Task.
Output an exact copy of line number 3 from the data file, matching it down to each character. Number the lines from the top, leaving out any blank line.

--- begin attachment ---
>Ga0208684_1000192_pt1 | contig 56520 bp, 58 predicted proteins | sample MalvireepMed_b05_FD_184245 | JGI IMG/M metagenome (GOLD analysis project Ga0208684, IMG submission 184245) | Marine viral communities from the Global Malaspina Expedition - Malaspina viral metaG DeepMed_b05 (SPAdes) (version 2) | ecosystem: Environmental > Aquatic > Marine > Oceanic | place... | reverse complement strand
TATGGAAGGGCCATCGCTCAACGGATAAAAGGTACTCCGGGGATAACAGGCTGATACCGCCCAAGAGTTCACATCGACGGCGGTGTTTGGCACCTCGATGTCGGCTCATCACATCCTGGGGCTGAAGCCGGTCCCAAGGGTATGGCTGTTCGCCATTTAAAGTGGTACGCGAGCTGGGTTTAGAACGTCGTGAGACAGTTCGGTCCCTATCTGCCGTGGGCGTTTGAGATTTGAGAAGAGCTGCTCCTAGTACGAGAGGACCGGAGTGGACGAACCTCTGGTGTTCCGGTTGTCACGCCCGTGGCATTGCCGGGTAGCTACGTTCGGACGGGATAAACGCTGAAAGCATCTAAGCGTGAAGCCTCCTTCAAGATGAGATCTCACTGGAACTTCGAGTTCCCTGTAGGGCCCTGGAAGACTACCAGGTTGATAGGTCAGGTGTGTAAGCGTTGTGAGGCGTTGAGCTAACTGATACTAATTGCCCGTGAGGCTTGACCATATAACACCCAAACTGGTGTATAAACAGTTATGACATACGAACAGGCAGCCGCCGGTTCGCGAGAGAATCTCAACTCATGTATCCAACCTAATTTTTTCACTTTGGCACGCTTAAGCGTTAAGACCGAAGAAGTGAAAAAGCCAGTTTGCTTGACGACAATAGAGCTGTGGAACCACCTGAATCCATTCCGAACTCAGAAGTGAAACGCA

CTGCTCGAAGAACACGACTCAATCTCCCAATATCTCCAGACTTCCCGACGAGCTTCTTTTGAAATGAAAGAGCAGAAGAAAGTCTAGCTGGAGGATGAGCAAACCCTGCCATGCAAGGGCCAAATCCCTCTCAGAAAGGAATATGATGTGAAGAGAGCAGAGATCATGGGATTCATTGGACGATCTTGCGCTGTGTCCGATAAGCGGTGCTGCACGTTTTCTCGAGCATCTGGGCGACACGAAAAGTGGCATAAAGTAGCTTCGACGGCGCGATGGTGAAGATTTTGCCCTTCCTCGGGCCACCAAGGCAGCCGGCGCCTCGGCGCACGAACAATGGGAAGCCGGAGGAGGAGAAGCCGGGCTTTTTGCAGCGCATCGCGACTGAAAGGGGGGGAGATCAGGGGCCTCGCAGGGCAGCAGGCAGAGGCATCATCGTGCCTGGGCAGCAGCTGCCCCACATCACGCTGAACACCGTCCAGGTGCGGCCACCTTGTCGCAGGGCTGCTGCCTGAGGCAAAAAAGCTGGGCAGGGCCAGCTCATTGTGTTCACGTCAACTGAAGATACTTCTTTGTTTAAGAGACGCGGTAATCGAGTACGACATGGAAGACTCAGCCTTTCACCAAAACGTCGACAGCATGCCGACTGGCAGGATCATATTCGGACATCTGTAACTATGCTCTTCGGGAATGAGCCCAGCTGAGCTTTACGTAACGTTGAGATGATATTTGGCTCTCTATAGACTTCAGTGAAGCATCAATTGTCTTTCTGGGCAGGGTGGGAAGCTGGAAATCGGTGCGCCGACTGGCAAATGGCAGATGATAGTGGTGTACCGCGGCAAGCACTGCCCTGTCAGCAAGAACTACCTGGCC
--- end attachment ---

CTGCTCGAAGAACACGACTCAATCTCCCAATATCTCCAGACTTCCCGACGAGCTTCTTTTGAAATGAAAGAGCAGAAGAAAGTCTAGCTGGAGGATGAGCAAACCCTGCCATGCAAGGGCCAAATCCCTCTCAGAAAGGAATATGATGTGAAGAGAGCAGAGATCATGGGATTCATTGGACGATCTTGCGCTGTGTCCGATAAGCGGTGCTGCACGTTTTCTCGAGCATCTGGGCGACACGAAAAGTGGCATAAAGTAGCTTCGACGGCGCGATGGTGAAGATTTTGCCCTTCCTCGGGCCACCAAGGCAGCCGGCGCCTCGGCGCACGAACAATGGGAAGCCGGAGGAGGAGAAGCCGGGCTTTTTGCAGCGCATCGCGACTGAAAGGGGGGGAGATCAGGGGCCTCGCAGGGCAGCAGGCAGAGGCATCATCGTGCCTGGGCAGCAGCTGCCCCACATCACGCTGAACACCGTCCAGGTGCGGCCACCTTGTCGCAGGGCTGCTGCCTGAGGCAAAAAAGCTGGGCAGGGCCAGCTCATTGTGTTCACGTCAACTGAAGATACTTCTTTGTTTAAGAGACGCGGTAATCGAGTACGACATGGAAGACTCAGCCTTTCACCAAAACGTCGACAGCATGCCGACTGGCAGGATCATATTCGGACATCTGTAACTATGCTCTTCGGGAATGAGCCCAGCTGAGCTTTACGTAACGTTGAGATGATATTTGGCTCTCTATAGACTTCAGTGAAGCATCAATTGTCTTTCTGGGCAGGGTGGGAAGCTGGAAATCGGTGCGCCGACTGGCAAATGGCAGATGATAGTGGTGTACCGCGGCAAGCACTGCCCTGTCAGCAAGAACTACCTGGCC